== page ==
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Florida Senate passes “anti-riot” bill amid racial unrest

The legislation will increase criminal punishment for those who assault law enforcement officers and deface public property and monuments during a “riot.”

Ron DeSantis Getty Images

On Thursday (April 15), the Florida Senate passed an ”anti-riot” bill that Governor Ron DeSantis pushed for last summer.

According to NBC News, the legislation will increase criminal punishment for those who assault law enforcement officers and deface public property and monuments during a “riot.” It will also “penalize local governments that interfere with law enforcement efforts to contain riots and set up a citizen’s appeal process when cities and counties try to reduce police budgets in response to riots.”

Democrats argued that the bill, which was passed in the Senate 23-17, will affect people's First Amendment rights and restrict political disapproval. Republicans argued that it would prevent public disorder and protect law enforcement officials.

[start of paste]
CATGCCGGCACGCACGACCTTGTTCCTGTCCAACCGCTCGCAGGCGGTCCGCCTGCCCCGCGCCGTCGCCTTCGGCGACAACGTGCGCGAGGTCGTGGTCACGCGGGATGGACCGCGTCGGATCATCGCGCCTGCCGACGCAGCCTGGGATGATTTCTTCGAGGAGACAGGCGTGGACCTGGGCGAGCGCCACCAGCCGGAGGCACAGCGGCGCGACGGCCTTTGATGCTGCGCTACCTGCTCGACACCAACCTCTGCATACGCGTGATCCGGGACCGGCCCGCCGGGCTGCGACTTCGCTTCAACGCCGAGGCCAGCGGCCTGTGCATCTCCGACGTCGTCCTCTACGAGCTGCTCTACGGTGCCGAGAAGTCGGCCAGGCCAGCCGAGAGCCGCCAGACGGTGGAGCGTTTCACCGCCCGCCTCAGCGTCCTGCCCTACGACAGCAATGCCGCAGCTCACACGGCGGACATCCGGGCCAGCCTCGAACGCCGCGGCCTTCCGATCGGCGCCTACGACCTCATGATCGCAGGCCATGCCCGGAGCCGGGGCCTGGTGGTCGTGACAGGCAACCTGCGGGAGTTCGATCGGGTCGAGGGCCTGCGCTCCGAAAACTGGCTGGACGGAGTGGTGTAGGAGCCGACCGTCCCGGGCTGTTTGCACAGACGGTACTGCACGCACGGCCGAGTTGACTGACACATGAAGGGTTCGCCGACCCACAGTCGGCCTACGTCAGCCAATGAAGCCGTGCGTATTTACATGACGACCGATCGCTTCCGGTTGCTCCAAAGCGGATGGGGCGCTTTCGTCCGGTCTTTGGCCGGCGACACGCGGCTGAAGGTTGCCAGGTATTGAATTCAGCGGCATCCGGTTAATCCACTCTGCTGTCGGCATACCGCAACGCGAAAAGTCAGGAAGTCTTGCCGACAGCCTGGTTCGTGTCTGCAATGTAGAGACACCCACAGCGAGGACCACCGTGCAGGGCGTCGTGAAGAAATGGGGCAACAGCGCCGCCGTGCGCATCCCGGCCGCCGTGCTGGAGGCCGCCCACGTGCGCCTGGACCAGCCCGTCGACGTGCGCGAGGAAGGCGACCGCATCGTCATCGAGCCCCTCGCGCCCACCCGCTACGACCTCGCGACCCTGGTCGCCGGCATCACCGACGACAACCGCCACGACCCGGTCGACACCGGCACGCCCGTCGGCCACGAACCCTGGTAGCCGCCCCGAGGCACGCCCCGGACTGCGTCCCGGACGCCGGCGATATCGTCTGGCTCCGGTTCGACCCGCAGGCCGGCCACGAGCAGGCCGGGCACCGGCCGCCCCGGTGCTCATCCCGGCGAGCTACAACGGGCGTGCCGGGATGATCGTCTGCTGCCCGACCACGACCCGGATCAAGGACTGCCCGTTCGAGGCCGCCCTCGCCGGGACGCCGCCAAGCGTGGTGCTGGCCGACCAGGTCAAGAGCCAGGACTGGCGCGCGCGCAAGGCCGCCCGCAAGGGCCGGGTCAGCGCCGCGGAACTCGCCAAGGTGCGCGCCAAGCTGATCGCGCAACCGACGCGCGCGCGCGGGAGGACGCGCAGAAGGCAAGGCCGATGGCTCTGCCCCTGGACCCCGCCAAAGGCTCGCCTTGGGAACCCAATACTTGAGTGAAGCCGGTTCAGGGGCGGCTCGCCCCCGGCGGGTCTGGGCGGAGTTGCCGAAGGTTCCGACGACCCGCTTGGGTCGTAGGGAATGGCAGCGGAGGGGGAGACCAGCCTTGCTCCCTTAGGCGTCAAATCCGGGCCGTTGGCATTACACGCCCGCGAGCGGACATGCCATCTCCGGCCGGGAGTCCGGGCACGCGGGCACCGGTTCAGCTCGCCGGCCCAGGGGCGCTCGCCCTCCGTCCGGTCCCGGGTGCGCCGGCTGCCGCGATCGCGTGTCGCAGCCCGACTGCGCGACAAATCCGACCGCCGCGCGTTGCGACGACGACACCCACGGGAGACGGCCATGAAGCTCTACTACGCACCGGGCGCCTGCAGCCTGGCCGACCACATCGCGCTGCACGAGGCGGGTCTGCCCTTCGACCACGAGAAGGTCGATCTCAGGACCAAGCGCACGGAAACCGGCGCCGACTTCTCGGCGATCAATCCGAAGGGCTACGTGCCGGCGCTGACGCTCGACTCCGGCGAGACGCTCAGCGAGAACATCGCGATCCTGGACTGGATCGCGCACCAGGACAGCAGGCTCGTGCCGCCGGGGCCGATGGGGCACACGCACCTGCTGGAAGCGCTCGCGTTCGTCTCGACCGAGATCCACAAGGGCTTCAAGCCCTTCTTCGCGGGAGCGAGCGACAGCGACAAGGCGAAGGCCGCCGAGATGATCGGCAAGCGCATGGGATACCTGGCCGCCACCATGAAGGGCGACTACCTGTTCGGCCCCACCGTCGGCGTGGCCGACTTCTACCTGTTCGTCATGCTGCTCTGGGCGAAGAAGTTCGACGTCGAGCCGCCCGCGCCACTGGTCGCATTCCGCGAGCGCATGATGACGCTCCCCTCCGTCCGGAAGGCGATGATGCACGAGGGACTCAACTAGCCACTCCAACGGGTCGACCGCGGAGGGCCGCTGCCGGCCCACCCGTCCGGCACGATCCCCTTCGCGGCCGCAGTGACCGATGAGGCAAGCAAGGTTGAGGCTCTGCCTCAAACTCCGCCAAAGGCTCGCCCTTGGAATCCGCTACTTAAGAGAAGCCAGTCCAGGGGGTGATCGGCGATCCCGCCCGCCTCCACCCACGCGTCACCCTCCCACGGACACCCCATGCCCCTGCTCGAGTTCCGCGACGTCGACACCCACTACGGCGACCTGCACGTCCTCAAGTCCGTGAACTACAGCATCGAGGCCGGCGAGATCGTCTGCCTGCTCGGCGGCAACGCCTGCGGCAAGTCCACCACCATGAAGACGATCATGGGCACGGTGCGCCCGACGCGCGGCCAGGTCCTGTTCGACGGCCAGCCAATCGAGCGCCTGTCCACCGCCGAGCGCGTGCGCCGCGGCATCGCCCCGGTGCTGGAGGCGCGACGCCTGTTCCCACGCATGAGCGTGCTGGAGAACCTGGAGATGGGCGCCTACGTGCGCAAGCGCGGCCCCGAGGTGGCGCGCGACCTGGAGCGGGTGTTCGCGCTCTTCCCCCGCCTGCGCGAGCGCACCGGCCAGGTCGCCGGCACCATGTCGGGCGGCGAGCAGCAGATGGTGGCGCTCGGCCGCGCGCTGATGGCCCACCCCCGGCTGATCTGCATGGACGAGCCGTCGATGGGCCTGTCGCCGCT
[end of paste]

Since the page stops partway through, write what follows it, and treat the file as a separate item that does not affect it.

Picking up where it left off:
DeSantis said in a statement that he “looks forward” to signing the legislation and is expected to do so as early as next week.

“This legislation strikes the appropriate balance of safeguarding every Floridian’s constitutional right to peacefully assemble, while ensuring that those who hide behind peaceful protests to cause violence in our communities will be punished,” DeSantis said in a statement. “Further, this legislation ensures that no community in the state engages in defunding of their police.”

On Thursday (April 15), REVOLT reported that the Oklahoma Senate passed a bill that protected drivers who hit protesters during a riot. According to House Bill 1674, drivers will not face charges or lawsuits if they injure or kill someone while trying to get away from a violent demonstration. This comes after a recent incident in Tulsa that involved a confrontation on the highway between a driver and demonstrators who took over the roads. The driver drove a trailer through the crowd and forced some of the protesters to the edge of an overpass and one person fell off.

The legislation is now headed to Governor Kevin Stitt’s desk for a signature.

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